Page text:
Just as war is a struggle to the death over conflicting values, so are war memorials a struggle over death and its meaning. This paper focuses on two parallel efforts to memorialise those who served during World War II (called the Great Patriotic War in Russia): the US’s World War II Memorial in Washington, D.C. and the USSR’s Monument to the Heroic Defenders of Leningrad (now St. Petersburg, Russia). What I will argue is that both of these memorials, rather than simply honouring the sacrifices of the dead, convey a deliberate political message: that those who died were heroes, and that a heroic death is one in which the sacrifice is worth it. Such a politicised agenda requires not only that collective memory be formed and preserved by an architectural structure, but that these mnemonic spaces also promote a forgetfulness of memories to the contrary. In this, these two memorials, one originating within democracy and the other within communism, demonstrate Harvey Weinstein’s point that ‘memorials represent a complex nexus between politics, trauma, collective memory, and public art.’ The paper begins with a brief discussion of heroic versus tragic death as archetypes. Next, I examine and compare the American and Soviet monuments with attention to how the elements of timing, geography, architecture/art, and flow determine what is remembered, what is repressed, and in what form the Presence of the dead is invited to these spaces. I suggest that despite their significantly different wartime experiences and politics, both countries built triumphant renderings of the war - memorials that celebrated heroic death while denying tragic death - to promote not only national unity but also a patriotism based on militarism.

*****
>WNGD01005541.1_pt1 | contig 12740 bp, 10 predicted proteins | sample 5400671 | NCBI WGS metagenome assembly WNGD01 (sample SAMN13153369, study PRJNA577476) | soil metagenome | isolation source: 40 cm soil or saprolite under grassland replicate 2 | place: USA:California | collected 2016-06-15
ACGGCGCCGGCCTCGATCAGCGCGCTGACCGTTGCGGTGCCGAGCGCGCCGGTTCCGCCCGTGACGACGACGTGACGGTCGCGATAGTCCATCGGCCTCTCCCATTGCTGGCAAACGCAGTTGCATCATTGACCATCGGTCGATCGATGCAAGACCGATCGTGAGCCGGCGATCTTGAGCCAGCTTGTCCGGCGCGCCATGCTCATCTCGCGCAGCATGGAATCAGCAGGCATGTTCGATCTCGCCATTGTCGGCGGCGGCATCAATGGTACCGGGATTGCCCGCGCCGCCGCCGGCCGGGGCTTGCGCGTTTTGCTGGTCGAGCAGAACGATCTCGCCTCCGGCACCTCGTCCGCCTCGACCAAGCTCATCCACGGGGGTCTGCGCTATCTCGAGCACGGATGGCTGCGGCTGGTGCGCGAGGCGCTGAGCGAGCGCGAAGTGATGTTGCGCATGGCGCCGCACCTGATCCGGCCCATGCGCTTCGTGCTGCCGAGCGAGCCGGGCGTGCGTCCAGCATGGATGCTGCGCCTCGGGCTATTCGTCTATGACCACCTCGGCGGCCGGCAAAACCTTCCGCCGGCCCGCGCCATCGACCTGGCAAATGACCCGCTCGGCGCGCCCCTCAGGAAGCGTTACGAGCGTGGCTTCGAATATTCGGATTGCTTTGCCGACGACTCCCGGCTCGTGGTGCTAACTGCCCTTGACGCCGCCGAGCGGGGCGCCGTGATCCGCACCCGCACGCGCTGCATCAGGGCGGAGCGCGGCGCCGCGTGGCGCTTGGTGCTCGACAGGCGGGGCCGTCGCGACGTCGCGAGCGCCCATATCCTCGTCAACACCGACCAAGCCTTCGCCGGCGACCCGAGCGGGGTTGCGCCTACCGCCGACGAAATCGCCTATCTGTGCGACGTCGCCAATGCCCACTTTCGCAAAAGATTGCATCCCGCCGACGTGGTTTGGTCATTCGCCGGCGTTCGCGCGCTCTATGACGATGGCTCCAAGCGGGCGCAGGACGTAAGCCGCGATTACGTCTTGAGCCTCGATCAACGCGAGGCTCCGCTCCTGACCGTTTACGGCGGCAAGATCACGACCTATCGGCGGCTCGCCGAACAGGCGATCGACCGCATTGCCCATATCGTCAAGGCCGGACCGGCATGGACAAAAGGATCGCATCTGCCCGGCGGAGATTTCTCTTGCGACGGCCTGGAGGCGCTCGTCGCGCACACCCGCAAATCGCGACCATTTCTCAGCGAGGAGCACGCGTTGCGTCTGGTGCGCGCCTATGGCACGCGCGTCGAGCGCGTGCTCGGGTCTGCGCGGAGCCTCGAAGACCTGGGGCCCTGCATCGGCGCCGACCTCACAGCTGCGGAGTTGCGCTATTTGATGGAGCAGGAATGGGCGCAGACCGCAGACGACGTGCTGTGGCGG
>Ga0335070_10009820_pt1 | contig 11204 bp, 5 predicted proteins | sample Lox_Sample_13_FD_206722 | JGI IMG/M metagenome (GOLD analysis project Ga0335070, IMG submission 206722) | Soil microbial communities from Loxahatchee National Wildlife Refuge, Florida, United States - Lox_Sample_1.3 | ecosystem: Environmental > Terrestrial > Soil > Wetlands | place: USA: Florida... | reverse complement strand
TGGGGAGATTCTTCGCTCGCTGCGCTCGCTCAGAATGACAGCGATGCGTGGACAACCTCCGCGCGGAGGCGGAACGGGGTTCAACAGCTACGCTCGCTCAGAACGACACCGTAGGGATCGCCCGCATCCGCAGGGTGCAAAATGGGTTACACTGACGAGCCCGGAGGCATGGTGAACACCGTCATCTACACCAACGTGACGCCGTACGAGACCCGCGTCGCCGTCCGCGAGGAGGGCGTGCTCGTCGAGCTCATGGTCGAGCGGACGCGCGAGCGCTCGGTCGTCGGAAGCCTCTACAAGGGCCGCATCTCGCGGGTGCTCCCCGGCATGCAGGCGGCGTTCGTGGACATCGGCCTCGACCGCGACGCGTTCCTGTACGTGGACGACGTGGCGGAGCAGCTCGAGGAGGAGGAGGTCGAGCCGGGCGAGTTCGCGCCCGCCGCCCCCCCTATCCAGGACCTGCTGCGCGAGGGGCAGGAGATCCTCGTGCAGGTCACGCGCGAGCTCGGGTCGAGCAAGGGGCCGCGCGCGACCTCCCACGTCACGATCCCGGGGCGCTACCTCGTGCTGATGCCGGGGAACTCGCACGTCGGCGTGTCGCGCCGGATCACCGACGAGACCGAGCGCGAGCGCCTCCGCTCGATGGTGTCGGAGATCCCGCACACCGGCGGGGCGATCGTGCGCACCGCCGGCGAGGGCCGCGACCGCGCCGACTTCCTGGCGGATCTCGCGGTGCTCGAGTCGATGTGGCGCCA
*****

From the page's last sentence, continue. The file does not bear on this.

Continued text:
Susan M. Behuniak
In contrast to thanatology’s acceptance of death and dying, within molecular biology there are serious efforts to significantly extend life and even to thwart death. In particular, Aubrey de Grey’s SENS project (Strategies for Engineered Negligible Senescence) has posited the likelihood of repairing all human age-related damages within the next 50 years. As such, de Grey argues that old age is a disease that can be ‘cured.’ That SENS undermines many of the principles of thanatology is unsurprising, but interestingly, some of the criticisms of SENS also help to resuscitate understandings of aging, illness and death that thanatologists have attempt to put to rest. A more promising critique of SENS and immortalism is Death with Interruptions, a novel by José Saramago that depicts the cultural chaos that would take place should death take a holiday. Saramago suggests an approach to analyzing SENS that emphasizes the connection between life and death and that avoids getting tangled in the knots that thanatology has already untied. This paper urges thanatologists to take seriously, however, the immortalist movement and to construct a careful basis for its resistance that is inspired by Saramago’s fable.